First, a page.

The Heart & Soul of Listen Up: A note from the creator
Updated: Mar 24
The idea of Listen Up materialised in October 2017, after The Kindness Collective had been running for about a year and we had begun facilitating workshops and speaking at some of the local high schools. Working at the university one day, I was called by one of my school contacts who discussed with me the need for a greater mental health focus in her school, after one of the young students had sadly taken her life the day before. Like most people these days, I was no stranger to these stories, whether it be the loss of family friends, or more personally, my own experience with suicidal ideation during a difficult experience in my late teens. It always hurts to hear of the ones lost, but the thing that shocks me the most is wondering why that person felt like they had nobody that they could turn to before taking that irreversible final action.
I reflected on my own years at an all-boys high school, feeling largely uncomfortable with expressing any emotions that didn’t fit the masculine persona. It was a feeling that carried over into my post-school years, and at age 19, while living overseas, I went through a period of high anxiety and depression linked to drug use where I didn’t feel like I had anyone I could turn to. I was with mates that I had known for most of my life, and I still didn’t feel comfortable reaching out for help, out of both a fear of judgement and also because I thought it would be difficult for anyone who hasn’t experienced those feelings to understand. As a result, I was dealing with it mostly alone, and had basically convinced myself I was crazy and that my life would never be the same again. On a particularly bad night - Christmas Eve in Scotland - while surrounded by friends, I was thinking about taking my own life. My anxiety was so high, and I was so distracted mentally, that I couldn’t speak to anyone. I sat in silence, with a fake smile on my face so nobody would know the crazy thoughts swimming around in my head, and was taking frequent trips to the bathroom where I would hit myself out of both self-hatred, and as a means of causing some physical pain to distract myself from the mental pain. While suicidal thoughts played on repeat in my head, I still knew deep down that I couldn’t act on it, and the reason was my family. I knew that, no matter how messed up I felt, they would love me and support me unconditionally, and I couldn't leave them behind. When I decided that suicide wasn’t an option though, it meant I had to find a way to deal with my predicament and the thoughts I was having.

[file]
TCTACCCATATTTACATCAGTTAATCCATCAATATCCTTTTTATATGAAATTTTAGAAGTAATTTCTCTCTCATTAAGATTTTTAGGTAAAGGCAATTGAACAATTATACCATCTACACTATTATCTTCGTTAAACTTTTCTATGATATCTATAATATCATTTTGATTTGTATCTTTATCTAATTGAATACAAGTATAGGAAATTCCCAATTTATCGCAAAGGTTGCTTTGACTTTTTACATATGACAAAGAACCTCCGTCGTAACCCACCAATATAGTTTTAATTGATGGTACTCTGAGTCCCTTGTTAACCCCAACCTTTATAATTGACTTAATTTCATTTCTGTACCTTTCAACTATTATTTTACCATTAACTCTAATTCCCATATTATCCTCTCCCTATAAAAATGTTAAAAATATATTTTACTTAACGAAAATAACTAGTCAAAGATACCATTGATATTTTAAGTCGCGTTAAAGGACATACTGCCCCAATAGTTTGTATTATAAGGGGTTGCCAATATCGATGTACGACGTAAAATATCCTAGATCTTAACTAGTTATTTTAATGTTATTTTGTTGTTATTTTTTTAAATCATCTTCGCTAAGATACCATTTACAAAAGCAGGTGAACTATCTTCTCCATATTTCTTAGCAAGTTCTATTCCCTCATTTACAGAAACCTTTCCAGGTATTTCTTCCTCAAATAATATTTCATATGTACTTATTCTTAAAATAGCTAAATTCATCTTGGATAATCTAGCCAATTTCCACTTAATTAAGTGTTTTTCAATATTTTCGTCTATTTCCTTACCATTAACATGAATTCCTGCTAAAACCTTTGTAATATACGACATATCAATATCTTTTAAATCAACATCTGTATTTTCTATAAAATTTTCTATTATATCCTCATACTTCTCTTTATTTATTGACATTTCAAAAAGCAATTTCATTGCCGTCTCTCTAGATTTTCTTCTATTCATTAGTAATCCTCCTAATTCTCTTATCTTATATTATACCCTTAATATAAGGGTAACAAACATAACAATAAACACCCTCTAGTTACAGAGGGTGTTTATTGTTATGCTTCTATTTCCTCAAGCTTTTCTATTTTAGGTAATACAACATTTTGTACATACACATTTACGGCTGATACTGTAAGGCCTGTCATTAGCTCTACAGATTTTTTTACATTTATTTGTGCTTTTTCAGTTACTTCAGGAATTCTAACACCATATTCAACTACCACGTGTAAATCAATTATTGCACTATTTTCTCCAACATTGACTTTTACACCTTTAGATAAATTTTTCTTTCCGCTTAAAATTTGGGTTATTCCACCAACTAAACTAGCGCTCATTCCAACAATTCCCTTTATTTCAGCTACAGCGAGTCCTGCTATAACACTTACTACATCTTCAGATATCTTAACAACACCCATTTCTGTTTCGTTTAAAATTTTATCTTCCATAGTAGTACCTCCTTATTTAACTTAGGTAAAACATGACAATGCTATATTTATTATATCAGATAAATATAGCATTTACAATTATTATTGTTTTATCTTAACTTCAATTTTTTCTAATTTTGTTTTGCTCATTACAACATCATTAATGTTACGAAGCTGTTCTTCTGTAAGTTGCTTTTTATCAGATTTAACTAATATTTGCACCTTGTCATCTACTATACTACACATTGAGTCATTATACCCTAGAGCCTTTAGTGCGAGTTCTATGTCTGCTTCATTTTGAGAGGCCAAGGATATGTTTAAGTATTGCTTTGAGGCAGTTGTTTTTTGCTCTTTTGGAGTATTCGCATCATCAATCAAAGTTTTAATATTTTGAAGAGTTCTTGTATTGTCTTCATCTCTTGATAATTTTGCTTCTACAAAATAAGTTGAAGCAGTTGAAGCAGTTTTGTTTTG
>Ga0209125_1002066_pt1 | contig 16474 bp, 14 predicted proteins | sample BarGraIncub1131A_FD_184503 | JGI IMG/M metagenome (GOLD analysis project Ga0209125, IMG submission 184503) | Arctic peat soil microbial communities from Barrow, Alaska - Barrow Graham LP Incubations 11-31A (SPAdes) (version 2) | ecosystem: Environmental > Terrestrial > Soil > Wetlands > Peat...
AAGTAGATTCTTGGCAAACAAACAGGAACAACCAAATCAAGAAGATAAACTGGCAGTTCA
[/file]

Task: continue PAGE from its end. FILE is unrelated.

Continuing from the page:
I’m not sure how I got the knowledge or the phone number, but that night I made my first ever call to a phone counselling service - the NHS hotline. I cried, I shared everything I was thinking and feeling, and the person on the other end just listened. It was the first time I had felt how valuable it is to be vulnerable and share our pain with someone, particularly in an environment that is free of judgement. As Brené Brown says, "if we share our story with someone who responds with empathy and understanding, shame can't survive." After that phone call, I realised something important. I wasn’t crazy, and I sure as hell wasn’t alone in the way I was feeling. To lift the weight of that shame off my shoulders was a huge first step to my recovery. It meant I could remove much of my self-hatred and focus instead on the environmental and situational causes of why I felt the way I did. It took months, maybe even years, to feel like I was completely back on track, following the introduction or removal of various behaviours - healthy eating, meditation, yoga and exercise, and an initial complete removal of drugs and alcohol. But I got there. And then, years later as life tends to do, I fell back into it. But the relapses never lasted as long, because the foundations of self-awareness and vulnerability had been laid, and I knew that sharing my pain with someone would allow me to work through it much quicker.